The concept of players making themselves at home aligns with series creator Katsuya Eguchi's vision for the original Nintendo 64 game - his team was less concerned with making a game and more focused on making a second place to live. We spoke with Eguchi and Animal Crossing: New Leaf Director Aya Kyogoku at GDC, through a translator, about their vision for the franchise and how they hope to offer a secondary home for its player base.
With so many different perspectives of life existing in the world, it's difficult to build a universally welcoming foundation for everyone to find their second home. This challenge was kept in mind when work began on New Leaf, resulting in the game's development team encompassing members from different age groups and walks of life. Regardless of their role in the team, staff members were also able to submit clothing and furniture ideas to asset designers, allowing for a greater variety in New Leaf's inventory.
Most of life's highlights stem from interacting with other people, and Animal Crossing is built with that in mind - in order to quickly amass every fruit type or snag the best possible sale, players need to interact with one another. There's direct involvement, where visiting another village allows players to directly reap that region's benefits, but it can also involve sending gifts with letters, or exchanging replicas of customized homes through the 3DS' StreetPass feature.
Kyogoku finds joy in viewing the community's creations through StreetPass, and she explained that the promotional items offered at real-world physical locations are meant to encourage that sense of sharing from other players. If many people head to a store in search of an item, Kyogoku hopes that they'll StreetPass with one another during their visit. Eguchi also views StreetPass as an incentive for players to take Animal Crossing with them in their daily lives, in case they cross paths with other StreetPass-savvy players outside of their primary homes.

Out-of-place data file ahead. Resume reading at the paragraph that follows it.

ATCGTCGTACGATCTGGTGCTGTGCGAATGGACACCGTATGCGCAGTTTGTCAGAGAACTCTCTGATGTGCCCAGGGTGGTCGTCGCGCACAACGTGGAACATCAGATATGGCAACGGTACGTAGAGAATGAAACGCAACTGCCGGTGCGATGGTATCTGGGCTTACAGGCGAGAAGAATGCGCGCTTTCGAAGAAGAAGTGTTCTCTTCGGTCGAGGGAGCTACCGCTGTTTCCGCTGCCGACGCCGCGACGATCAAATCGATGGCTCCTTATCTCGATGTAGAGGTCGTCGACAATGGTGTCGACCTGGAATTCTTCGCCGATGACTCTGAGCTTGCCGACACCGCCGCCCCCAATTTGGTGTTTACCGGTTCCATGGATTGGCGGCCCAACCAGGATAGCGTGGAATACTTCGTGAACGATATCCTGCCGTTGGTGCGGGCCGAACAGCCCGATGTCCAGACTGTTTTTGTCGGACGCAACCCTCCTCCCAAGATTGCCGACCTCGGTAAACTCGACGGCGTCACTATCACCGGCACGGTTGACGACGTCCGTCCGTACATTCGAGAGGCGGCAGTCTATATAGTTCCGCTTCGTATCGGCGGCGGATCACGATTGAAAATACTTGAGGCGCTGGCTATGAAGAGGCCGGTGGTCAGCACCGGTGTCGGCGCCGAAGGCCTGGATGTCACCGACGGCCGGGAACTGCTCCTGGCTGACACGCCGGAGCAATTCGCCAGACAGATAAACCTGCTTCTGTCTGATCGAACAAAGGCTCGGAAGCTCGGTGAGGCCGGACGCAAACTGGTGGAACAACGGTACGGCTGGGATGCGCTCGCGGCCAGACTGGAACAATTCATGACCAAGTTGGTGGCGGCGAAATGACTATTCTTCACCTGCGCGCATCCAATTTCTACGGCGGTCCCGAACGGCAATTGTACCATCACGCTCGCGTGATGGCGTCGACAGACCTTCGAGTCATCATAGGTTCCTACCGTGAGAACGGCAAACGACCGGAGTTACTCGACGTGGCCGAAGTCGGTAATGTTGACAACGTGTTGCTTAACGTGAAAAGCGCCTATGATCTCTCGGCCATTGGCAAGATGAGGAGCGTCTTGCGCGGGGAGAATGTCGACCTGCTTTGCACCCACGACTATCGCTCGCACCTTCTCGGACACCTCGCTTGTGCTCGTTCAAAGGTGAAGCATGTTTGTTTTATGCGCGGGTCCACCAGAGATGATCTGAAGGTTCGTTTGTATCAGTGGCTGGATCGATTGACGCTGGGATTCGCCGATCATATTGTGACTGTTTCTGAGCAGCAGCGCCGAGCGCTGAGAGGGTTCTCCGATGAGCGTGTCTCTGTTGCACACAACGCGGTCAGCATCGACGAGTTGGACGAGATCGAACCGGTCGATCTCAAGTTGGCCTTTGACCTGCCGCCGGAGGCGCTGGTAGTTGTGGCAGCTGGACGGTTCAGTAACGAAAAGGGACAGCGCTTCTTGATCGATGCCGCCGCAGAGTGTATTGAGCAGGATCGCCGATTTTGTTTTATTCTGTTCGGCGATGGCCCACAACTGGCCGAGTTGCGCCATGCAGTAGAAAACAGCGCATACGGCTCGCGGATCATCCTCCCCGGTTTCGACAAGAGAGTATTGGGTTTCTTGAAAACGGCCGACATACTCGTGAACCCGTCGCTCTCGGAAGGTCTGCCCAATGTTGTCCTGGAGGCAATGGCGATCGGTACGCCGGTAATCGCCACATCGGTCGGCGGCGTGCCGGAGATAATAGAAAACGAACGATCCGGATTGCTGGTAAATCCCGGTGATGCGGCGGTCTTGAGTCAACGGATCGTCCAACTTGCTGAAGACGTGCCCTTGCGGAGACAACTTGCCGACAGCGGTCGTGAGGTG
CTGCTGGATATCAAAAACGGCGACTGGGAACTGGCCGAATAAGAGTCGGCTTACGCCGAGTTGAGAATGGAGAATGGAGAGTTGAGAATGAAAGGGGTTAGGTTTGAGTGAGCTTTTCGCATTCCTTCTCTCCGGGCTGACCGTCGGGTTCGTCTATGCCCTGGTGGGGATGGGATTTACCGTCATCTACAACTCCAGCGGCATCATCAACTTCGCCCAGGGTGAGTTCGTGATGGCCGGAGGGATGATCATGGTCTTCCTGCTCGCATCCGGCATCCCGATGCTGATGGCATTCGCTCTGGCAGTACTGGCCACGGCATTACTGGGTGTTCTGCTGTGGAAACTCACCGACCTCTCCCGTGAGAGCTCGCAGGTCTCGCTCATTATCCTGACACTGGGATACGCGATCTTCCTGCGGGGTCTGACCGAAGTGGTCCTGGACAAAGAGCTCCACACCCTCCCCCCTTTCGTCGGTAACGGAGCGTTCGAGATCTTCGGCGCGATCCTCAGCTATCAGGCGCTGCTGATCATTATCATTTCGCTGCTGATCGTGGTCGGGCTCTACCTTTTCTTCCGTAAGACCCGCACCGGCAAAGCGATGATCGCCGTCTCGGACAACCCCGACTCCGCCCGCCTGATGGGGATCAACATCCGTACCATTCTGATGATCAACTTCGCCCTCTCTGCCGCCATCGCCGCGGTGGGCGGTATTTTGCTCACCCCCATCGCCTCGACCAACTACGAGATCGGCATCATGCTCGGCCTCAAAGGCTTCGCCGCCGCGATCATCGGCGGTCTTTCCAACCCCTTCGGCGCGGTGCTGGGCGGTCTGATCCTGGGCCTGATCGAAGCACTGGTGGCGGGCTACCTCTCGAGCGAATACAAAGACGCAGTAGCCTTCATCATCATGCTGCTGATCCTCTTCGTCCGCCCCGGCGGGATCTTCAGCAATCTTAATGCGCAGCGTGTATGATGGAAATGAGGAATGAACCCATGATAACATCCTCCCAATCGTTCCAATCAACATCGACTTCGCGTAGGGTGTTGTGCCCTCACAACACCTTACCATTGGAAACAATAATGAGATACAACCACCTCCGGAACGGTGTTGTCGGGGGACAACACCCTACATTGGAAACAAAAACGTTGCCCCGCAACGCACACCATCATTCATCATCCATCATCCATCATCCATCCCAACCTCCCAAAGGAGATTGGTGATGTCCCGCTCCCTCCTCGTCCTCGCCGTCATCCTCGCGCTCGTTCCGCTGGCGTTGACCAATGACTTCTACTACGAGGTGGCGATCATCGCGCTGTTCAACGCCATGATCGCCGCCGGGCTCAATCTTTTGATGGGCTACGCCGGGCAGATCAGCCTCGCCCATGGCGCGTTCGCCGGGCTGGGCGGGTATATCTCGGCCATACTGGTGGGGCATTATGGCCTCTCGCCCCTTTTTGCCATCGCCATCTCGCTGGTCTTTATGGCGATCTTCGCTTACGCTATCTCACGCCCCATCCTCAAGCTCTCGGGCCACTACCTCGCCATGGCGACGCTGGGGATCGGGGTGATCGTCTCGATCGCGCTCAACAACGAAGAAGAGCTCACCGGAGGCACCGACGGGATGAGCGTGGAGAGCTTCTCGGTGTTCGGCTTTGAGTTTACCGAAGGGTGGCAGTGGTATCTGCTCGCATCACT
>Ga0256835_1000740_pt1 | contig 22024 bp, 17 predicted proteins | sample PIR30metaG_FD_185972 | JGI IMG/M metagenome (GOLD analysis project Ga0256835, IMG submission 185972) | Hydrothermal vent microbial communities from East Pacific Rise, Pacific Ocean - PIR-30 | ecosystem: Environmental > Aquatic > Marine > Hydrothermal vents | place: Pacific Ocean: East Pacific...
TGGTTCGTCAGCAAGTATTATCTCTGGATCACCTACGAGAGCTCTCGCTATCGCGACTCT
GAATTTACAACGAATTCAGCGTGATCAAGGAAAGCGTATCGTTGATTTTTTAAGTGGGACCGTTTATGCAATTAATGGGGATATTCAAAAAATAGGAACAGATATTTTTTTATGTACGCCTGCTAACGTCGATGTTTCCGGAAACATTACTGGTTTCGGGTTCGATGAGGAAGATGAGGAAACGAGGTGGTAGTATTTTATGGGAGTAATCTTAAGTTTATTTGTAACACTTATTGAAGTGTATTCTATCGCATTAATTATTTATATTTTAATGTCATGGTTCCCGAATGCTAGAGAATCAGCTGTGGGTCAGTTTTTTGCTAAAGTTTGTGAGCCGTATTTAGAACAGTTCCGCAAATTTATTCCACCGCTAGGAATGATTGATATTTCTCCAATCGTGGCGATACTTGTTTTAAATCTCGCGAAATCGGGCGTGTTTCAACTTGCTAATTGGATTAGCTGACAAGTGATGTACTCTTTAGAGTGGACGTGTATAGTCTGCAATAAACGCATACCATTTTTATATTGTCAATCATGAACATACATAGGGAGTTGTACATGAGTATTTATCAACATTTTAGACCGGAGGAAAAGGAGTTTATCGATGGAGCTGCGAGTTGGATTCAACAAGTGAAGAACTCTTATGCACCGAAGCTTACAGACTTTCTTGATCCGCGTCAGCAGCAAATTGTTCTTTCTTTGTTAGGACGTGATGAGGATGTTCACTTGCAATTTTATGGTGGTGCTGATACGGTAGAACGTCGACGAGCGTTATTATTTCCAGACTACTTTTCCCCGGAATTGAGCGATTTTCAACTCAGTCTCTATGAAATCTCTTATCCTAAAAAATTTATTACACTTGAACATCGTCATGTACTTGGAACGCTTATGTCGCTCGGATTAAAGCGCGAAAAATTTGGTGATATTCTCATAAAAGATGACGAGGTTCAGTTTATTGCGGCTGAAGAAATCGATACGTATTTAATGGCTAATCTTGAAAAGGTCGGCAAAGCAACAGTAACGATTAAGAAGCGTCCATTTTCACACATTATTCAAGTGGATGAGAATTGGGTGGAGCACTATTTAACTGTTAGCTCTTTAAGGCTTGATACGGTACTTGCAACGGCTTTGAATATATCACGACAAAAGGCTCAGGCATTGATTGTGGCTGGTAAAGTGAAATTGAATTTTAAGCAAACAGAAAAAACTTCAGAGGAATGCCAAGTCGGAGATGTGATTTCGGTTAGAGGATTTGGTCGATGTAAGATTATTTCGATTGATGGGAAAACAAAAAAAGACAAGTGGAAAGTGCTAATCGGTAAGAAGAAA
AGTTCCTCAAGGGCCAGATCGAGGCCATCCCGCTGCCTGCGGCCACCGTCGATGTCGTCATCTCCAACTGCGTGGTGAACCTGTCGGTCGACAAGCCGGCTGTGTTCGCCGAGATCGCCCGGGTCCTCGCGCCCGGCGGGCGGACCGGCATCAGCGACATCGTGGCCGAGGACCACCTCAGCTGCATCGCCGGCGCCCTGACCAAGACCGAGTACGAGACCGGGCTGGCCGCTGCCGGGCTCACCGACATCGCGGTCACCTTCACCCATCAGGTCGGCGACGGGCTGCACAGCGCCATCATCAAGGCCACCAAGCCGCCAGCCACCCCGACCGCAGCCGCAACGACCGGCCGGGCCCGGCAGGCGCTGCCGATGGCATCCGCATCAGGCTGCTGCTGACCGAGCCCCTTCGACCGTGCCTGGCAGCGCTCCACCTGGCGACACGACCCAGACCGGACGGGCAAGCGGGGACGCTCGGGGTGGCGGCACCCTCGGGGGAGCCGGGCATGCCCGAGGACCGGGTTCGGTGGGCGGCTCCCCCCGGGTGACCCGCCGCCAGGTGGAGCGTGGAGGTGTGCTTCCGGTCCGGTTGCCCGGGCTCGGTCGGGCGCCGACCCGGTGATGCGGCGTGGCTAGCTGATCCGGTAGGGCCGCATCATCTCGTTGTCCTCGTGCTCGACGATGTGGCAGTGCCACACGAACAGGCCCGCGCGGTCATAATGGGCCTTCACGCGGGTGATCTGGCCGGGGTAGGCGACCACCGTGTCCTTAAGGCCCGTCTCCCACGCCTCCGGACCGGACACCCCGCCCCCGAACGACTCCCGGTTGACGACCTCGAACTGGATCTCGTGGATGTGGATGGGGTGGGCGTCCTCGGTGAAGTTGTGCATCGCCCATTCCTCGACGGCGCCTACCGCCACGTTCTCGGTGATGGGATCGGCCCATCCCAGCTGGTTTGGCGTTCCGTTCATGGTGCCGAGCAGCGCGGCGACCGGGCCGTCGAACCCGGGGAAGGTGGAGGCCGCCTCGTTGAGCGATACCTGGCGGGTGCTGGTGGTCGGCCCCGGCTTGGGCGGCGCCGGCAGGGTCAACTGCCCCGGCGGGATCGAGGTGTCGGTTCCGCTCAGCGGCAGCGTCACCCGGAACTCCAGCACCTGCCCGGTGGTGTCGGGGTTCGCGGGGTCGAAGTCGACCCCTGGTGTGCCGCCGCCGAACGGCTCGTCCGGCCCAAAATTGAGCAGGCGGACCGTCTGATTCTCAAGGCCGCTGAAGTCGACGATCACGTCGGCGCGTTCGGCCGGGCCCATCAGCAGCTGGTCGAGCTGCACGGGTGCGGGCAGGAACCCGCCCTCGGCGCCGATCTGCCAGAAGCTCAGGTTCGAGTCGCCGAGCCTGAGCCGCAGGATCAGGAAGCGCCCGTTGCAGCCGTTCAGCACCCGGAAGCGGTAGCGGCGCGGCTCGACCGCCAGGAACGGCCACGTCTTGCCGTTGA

Time is maybe the greatest constant of life, and Animal Crossing's calendar-driven gameplay reflects that. If players want to see everything the game has to offer, they need to check in during particular events, like holidays or village-wide tournaments. Tying the availability of items and events to particular moments in a year helps reinforce the idea that life in Animal Crossing moves on, with or without you. Eguchi said that maintaining the calendar's influence is part of why the series has stayed away from implementing microtransactions. In this way, special items are more about rewarding event attendance and less about filling out a checklist. You can buy real-life fireworks year round, for example, but sending up bottle rockets alone in your back yard isn't the same as joining in when the rest of your community is sending up mortars.
Animal Crossing has an established fanbase, but not everyone has found a space in the series to call home. Concerning future goals for the series, Eguchi hopes to reach regions he feels are untapped - Australia, for example - in addition to utilizing the quirks supplied in Nintendo's hardware to show off new elements of life in Animal Crossing's busy world.